These statistics have Eurocrats reeling. It’s time to educate the public, they say. After all, nine of the 25 countries are set to have referenda over whether they ratify the constitution. Members of European Parliament (meps) called for an “information campaign,” but recent reports suggest that this is but a palatable modern term for good old-fashioned propaganda. The European Commission has agreed to pump €8 million (us$10.4 million) into these campaigns.
In the Netherlands, the government has already agreed to divide €1 million (us$1.3 million) equally between the “yes” and “no” campaigns. But in case the campaign against the constitution does particularly well, the Dutch cabinet has set aside €1.5 million (us$1.96 million) to fight it. Though the cabinet is receiving flak for how much money it wants to put into the “yes” campaign, it shows that Europhiles are willing to spare no expense to ensure the European Union constitution does not fail.
In Belgium, in fact, they are so determined the public not reject the constitution that they’ve actually cancelled the referendum—afraid a conservative political party might sway people against the charter.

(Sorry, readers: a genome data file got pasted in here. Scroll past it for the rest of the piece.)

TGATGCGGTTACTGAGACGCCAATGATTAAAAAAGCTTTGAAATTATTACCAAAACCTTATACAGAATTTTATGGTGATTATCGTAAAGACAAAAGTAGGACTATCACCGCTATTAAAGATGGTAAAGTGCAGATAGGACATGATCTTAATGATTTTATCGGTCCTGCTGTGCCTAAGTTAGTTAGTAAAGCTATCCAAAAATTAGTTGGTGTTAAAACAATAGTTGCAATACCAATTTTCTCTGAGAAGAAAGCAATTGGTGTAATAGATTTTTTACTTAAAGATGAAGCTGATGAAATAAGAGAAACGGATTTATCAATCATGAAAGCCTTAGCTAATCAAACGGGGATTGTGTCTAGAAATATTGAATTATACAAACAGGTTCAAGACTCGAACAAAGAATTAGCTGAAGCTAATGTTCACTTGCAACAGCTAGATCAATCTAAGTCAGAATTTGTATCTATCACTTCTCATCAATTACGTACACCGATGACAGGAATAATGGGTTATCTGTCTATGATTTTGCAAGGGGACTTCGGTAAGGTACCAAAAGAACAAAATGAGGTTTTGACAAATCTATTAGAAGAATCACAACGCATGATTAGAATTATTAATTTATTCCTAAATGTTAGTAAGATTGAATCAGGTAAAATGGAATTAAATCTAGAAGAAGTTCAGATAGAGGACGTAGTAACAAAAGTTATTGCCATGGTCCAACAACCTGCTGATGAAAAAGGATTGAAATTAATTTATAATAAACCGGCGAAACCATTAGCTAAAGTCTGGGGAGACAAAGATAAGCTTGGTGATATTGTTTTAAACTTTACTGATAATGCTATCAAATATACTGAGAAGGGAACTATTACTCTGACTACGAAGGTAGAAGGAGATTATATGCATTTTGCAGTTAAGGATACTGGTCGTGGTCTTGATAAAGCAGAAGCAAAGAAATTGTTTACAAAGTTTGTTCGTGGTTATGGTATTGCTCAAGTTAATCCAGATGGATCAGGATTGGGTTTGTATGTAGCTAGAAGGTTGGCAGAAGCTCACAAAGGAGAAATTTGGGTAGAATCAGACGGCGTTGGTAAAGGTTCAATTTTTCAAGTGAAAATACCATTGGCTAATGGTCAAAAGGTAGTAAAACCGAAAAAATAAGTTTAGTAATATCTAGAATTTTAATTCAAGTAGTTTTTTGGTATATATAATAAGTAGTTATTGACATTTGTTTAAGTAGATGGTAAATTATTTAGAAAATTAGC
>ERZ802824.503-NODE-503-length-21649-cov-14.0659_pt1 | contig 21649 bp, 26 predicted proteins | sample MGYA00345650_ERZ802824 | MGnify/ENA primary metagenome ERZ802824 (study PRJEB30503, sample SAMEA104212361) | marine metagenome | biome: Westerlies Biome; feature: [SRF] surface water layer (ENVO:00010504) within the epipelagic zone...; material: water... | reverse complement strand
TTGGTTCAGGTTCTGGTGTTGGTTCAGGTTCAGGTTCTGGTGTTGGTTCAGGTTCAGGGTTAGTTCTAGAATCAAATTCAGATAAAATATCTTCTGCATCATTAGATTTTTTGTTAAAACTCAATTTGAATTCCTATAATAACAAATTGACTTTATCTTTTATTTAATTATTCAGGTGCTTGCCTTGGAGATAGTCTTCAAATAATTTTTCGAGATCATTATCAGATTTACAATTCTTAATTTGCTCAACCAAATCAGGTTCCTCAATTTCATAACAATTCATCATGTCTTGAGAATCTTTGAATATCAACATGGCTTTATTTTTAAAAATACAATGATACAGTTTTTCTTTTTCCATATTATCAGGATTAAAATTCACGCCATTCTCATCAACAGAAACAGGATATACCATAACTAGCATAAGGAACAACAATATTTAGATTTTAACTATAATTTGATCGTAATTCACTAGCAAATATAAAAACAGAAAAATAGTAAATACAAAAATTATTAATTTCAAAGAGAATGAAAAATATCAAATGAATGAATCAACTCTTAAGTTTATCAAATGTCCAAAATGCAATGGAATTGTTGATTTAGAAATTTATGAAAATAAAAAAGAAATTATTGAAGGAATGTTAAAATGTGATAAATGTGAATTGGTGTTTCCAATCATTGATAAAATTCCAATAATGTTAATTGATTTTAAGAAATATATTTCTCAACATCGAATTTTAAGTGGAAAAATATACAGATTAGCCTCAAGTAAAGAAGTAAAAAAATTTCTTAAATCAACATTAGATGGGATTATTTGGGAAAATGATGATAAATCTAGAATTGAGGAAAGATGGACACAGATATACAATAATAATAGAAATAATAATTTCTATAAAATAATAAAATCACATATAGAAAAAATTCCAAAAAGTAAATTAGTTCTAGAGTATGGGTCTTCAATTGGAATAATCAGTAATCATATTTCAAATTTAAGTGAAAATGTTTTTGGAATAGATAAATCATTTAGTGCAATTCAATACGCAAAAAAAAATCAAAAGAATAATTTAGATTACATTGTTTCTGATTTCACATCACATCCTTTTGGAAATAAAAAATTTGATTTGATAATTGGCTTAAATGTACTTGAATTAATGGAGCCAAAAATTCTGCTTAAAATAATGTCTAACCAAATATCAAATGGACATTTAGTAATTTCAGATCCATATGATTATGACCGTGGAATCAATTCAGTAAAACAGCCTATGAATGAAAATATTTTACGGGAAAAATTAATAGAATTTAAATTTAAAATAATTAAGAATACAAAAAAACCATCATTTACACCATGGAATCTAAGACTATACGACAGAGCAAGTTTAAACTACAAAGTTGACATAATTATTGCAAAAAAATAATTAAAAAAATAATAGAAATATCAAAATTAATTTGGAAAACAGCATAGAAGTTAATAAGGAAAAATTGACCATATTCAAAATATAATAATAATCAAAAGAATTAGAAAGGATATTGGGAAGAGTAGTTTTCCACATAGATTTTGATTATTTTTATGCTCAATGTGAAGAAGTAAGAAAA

In Spain, however—where 80 percent of the citizens think favorably of the EU—leaders were sure the public’s acceptance of the constitution would send a strong message. No surprise, then, that they had a referendum there.
The constitution must be ratified by all 25 member states before it can come into effect. Some nations have chosen to accept the constitution via parliamentary vote—Lithuania, Hungary and Slovenia already have. Italy is close.
Now, to further “educate” the masses, the EU has another splendid idea that will send freedom marching out of Europe. The European Parliament is setting up a “rapid reaction force”—a group of eight meps who battle any “lies” that are spread about the EU constitution. No one is defending the new constitution, they argue. So members of Parliament will “pick up” any information about the constitution they consider to be a lie and pass it back to this “force”—consisting of meps rabidly supportive of the constitution. The force will surely dress up the constitution in a manner it sees fit for public consumption.